APRIL presents a bit of an autumn fishing transition period where some of the bigger bream move downriver and as the month progresses the flathead move up.
Tailor and school jew also come out to play a bit more in April. All in all it’s not a bad month for fishing, and of course the time I dislike most, winter, is just around the corner, so it’s best to get out now while the temperature is bearable.
Autumn is a good season to be on the water because most of the summer heat is gone and you can put more hours into catching fish without your body going haywire. In the heat I cramp up badly and my hands and feet just fall apart and don’t want to play the game but in the cooler (but not truly cold!) weather I’m all good.
Whiting, bream, flathead, trevally and bass are taking surface lures with gusto and even small whaler sharks are hitting surface lures. Crabs are still around in droves and the bigger bucks are getting into the traps a lot more. Previously it was just the small ones and heaps of jennies, and most had soft shells.
Recently a number of the gutters have reformed and the fish are holding in them. We just need this south-easterly wind to rack off.
The big swells have meant it’s been a mission to fish outside of the rivers, but a good thing about the swells is the blackfishing on the walls has been very productive. In the Evans River, the Bream Hole has also been working for blackfish. You could even try the town side of the bridge because they like to congregate there when the tide is running in after a big blow.
Whiting fishers just have to gather yabbies from the yabby banks near the Riverfront Kiosk & Cafe at low tide and then fish the run-up tide. Night-time is best for chasing whiting because there is little traffic and no swimmers to upset the fish.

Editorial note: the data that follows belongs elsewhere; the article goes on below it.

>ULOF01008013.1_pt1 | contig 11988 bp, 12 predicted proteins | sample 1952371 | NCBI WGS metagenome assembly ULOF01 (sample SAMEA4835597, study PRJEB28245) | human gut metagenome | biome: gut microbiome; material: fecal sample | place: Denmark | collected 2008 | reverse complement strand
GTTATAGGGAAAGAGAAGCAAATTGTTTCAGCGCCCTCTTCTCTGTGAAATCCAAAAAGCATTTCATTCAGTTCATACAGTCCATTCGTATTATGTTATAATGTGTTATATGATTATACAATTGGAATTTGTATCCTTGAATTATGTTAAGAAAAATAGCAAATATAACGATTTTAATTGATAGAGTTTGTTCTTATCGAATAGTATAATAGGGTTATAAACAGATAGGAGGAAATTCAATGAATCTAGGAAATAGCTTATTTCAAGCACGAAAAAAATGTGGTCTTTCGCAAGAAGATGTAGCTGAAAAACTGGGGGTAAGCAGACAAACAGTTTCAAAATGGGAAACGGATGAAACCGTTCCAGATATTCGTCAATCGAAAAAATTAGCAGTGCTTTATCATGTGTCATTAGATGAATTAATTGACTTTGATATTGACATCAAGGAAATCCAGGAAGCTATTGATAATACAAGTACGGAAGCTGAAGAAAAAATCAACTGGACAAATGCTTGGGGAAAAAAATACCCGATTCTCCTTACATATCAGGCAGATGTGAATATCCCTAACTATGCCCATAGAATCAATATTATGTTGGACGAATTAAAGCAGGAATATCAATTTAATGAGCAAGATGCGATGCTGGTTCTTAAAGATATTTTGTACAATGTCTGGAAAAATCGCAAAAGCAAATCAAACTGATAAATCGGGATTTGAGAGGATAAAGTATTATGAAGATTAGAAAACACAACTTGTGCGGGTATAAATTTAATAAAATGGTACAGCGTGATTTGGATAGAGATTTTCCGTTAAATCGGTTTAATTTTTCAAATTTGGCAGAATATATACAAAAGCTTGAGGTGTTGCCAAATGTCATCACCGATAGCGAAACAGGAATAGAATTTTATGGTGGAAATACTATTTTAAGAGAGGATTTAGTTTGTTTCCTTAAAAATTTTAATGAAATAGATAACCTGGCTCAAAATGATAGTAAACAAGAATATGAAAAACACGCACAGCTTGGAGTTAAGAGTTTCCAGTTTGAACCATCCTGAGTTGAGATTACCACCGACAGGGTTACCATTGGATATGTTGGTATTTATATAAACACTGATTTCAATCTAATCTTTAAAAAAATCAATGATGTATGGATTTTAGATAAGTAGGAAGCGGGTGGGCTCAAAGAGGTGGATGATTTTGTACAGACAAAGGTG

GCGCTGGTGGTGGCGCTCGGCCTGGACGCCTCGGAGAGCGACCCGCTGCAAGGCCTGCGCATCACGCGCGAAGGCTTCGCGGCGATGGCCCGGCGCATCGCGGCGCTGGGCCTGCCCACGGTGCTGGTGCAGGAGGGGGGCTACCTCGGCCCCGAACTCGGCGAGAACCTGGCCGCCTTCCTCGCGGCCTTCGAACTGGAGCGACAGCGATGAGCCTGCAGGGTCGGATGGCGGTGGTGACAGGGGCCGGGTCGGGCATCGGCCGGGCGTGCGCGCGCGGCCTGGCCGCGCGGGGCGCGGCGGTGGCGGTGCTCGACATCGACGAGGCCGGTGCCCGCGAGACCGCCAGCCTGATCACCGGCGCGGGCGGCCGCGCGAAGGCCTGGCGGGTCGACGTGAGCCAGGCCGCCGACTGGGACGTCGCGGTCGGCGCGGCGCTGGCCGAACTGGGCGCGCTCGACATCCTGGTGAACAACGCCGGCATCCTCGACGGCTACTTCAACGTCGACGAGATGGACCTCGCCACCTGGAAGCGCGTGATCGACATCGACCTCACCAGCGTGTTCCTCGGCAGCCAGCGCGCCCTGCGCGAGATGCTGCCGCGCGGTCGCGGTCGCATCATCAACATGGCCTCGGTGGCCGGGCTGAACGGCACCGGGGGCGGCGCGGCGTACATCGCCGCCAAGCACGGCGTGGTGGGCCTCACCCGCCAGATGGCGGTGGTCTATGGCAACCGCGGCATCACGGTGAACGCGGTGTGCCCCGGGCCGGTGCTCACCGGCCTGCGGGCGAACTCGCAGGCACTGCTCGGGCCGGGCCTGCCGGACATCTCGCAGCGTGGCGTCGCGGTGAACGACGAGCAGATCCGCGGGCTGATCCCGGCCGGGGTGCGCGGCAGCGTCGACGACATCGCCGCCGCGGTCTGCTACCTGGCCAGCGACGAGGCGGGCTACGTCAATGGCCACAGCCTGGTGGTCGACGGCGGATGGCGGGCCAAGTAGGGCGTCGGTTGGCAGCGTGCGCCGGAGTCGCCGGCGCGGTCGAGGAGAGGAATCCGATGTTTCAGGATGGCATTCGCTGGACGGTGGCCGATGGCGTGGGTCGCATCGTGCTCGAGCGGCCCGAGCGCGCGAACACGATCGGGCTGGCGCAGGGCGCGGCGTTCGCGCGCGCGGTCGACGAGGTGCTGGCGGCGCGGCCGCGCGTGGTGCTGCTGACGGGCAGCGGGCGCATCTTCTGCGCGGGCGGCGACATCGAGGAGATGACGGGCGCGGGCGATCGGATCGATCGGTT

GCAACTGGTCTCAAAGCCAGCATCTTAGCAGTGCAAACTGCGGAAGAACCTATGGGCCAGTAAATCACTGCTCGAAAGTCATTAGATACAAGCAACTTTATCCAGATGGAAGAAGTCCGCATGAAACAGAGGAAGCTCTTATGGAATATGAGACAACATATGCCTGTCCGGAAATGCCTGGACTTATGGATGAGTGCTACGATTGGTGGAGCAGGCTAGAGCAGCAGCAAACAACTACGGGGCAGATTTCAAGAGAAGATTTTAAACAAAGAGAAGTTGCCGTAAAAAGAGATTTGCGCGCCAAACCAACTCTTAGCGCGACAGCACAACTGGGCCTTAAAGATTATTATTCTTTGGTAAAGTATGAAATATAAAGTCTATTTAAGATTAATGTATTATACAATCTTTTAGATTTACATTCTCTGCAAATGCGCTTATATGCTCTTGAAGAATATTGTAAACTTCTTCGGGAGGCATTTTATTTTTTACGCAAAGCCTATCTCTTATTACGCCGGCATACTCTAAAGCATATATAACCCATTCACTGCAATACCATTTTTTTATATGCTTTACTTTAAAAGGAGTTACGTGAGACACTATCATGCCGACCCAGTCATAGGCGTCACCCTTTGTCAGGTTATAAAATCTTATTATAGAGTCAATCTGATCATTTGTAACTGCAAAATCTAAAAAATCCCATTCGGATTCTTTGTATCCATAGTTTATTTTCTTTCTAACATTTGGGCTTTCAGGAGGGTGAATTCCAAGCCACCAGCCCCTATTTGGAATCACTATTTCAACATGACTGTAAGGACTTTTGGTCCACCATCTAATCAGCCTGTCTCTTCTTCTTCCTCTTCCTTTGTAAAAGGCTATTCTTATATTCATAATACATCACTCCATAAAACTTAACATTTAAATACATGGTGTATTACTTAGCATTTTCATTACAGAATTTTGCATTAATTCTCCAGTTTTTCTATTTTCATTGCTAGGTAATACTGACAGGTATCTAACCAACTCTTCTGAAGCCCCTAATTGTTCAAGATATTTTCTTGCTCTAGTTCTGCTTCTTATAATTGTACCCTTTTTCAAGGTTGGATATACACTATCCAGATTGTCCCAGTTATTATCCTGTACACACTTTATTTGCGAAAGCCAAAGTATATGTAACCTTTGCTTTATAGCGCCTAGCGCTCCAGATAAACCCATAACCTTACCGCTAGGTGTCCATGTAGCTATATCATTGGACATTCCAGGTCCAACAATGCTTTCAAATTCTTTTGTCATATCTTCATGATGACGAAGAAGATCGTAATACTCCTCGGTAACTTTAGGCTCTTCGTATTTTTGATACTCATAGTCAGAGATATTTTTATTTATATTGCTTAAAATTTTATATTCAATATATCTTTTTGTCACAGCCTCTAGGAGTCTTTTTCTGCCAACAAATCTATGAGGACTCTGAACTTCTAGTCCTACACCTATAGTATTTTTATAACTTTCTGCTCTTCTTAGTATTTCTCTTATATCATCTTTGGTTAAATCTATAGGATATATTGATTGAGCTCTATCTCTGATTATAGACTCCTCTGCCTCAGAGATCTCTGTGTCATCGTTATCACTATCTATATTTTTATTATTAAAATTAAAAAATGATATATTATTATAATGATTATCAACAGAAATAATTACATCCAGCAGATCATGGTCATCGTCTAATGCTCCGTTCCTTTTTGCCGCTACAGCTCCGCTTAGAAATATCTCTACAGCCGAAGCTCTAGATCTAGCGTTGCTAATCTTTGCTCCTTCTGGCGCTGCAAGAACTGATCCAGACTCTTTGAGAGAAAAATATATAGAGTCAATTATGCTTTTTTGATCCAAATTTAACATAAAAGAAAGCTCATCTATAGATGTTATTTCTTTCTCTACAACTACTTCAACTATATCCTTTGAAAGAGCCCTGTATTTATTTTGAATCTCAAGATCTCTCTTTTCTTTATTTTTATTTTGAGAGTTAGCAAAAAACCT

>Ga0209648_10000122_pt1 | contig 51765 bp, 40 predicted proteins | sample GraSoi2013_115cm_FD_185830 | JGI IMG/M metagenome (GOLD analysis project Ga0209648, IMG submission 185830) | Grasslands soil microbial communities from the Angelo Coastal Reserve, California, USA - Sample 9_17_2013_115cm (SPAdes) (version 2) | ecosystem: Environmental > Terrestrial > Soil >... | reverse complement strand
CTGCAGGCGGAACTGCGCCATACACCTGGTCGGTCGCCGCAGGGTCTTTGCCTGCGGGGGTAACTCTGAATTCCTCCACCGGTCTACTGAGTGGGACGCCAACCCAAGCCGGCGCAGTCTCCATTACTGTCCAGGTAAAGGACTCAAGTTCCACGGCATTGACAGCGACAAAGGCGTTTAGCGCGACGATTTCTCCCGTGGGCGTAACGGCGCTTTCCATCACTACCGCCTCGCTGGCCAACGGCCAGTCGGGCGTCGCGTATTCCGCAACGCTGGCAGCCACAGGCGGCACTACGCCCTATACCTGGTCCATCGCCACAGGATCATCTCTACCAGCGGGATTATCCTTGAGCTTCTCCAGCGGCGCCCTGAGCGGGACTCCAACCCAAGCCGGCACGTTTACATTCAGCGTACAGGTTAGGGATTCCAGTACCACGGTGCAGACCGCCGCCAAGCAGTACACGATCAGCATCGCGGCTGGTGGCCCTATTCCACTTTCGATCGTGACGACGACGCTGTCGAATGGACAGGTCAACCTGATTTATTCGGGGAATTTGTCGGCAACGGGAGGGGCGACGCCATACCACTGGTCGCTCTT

Flathead will be found in the same spots as the whiting and will eat the same bait.
Whiting, flathead and bream will be chewing a little upriver from the bridge and flathead and whiting will also be caught between the island and Iron Gates.
I would set my crab traps just a bit downriver from Iron Gates and then work my way upstream. Most crabbers fish further upriver but you may be surprised at the number of crabs in the lower reaches.
Out in the deep blue, once again mackerel are there one minute and gone the next. Sharks are getting their fair share in taxes. One of my informants hooked four fish but only landed one.
Slimies and yellowtail are great baits if you can’t get a hold of live legal size tailor. Halco lures are also doing some damage to mackerel stocks, but make sure you are now using heaver single-strand wire because the fish are getting bigger.
Snapper, kingies and pearl perch are also being caught. The fishing can be spectacular because tailor and jew are usually out and playing the game.
On the bass front, things are a bit tough because the rivers up the top end are running chocolate brown after the recent rain. At the time of writing the rivers had not had time to clean up.
I fished around Coraki with my mate Kevin Davis and yep I now own a doughnut franchise after losing one fish at the boat and getting just three bites all day. Kev caught two small bass but things were tough. Adrian Melchoir went out as well and landed just a few small fish, so until the water quality picks up thing are going to remain rough.